- The “potential” exists but need to be intentional in helping all kids become digitally literate. We could see a “participation gap”. The responsibility to help kids become digitally literate should not fall solely to schools but requires supporting students in all the spaces they learn (home, libraries, after-school programs, etc.).
- Four core principles:
- Re-think the definition of who are teachers – i.e. bring in new media artists into schools, existing teachers can not be expected to teach it all
- Create bridges between all the spaces where kids spend their time to address students’ feeling of disconnect between school and “real-life”
- Ensure students have the opportunity to showcase their work – by having real audiences, students will iterate and put forth effort
- Help students understand the pathways available via digital media – taking a lesson from video games where it is very clear what is required to get to the next level
- The role of the “adult” (whether that be the teacher, the parent, the mentor, etc.) in guiding and supporting youth in this space is essential and yet, hard to define, especially given the fact that norms and ethics change very quickly.
It’s a lot to digest… and because of this often gets pushed to the side. However, the power of digital media creation and the overall changing ecology forces us, as educators, to be more thoughtful about engaging students in media creation. Thinking about these big ideas is a start…
The role of the internet to connect students to a global audience has been a long-standing benefit and draw of the internet for learning. The premise being that if children had an authentic audience to present/share their work to, the work would be more relevant, and the learning more meaningful. However, Chris Lehman’s recent tweet has created quite an interesting dialogue. Lehman posted, “When having an audience is no longer novel, simply having one is no longer motivating. We still must help kids have something powerful to say.”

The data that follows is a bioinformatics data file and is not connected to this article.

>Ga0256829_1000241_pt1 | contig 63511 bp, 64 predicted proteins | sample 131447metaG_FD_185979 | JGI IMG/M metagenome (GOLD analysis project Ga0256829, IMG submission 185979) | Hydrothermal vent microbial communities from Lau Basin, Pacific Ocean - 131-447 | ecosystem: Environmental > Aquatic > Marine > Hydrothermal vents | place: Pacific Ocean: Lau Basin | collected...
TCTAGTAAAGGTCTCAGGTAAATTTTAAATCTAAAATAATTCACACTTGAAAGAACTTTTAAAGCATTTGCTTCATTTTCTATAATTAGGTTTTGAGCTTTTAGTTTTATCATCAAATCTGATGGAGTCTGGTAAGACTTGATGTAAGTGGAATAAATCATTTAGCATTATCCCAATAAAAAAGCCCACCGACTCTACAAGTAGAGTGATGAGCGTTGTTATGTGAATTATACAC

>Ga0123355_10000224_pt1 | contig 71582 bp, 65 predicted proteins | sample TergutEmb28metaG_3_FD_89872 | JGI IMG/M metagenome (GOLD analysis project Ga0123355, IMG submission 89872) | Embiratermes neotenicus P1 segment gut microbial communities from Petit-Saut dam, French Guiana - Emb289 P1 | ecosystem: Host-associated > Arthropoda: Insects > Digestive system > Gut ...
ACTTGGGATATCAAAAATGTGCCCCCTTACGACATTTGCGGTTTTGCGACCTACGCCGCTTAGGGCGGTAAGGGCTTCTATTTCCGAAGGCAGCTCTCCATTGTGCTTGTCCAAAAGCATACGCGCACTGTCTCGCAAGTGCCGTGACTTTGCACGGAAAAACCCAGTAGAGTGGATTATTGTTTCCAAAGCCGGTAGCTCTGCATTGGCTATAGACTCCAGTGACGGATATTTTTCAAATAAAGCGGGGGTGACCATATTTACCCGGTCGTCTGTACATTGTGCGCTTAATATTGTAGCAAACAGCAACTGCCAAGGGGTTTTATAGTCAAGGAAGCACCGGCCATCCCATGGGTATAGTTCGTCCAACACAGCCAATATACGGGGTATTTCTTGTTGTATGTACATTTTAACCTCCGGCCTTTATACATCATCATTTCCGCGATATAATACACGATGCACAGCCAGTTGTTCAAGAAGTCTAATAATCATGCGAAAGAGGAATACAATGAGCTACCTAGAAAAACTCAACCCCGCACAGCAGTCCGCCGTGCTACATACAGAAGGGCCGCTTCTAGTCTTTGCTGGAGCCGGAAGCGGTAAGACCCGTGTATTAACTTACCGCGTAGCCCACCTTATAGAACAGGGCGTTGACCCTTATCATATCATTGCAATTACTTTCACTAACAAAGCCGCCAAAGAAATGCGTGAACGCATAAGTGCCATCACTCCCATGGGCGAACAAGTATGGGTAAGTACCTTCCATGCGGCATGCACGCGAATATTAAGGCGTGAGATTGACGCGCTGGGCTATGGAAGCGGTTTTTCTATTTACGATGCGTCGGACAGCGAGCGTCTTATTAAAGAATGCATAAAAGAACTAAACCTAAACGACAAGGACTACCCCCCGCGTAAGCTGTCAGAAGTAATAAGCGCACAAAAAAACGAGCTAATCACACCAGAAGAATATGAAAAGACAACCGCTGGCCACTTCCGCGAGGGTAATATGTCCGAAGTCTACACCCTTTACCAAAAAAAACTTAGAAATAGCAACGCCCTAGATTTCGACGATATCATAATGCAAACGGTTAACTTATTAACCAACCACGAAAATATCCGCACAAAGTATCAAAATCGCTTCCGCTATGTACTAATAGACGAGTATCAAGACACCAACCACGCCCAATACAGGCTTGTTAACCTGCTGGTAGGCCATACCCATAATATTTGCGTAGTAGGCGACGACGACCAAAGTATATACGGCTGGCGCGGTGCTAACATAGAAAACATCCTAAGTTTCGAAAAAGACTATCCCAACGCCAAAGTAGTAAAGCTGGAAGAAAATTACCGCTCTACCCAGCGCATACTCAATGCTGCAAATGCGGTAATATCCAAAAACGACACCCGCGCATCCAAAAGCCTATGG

Katie Ash author of the Digital Education blog wrote about this topic and pointed to some very interesting comments/responses to Lehman’s tweet that are thought-provoking. I’ve summarized it here…
- Dean Shareski’s comment decomposes the core of the statement by defining the different types of audiences. 1) Audience as eyeballs – this all about numbers. Think YouTube. This tells you how many people watched (which is important) but tells very little about the quality of the product and lasting value. 2) Audience as teachers – this involves interaction via feedback, responses through blogs, emails, etc. As Shareski puts it, “You have the opportunity to grow and get better.” There is growth and learning in critiquing a product/thought as well as receiving a peer review. 3) Audience as co-learners – this is the ultimate, an authentic exchange between learners. While Shareski says this can be achieved within the walls of a classroom, he reinforces the power of the internet, “A little anonymity and distance seems to be a good thing in some cases. It’s less about personalities and more about learning.” His final statement is quite powerful, “Audience for the sake of audience is fleeting. Audience for the sake of learning is lasting.” Continue reading →
Today I attended two sessions of Punahou’s Technology Lab School. This summer’s lab school theme is Creativity and Innovation covering such engaging topics as “Geotools in Education”, “Immersive Environments”, and “Creative Expression”. The focus of these few days is on “Creative Expression”. The first session presented by Punahou Spanish teacher, Jose Gigante, focused on ways to use online tools to spice up the classroom. He shared a number of free applications, some more well known than others, such as: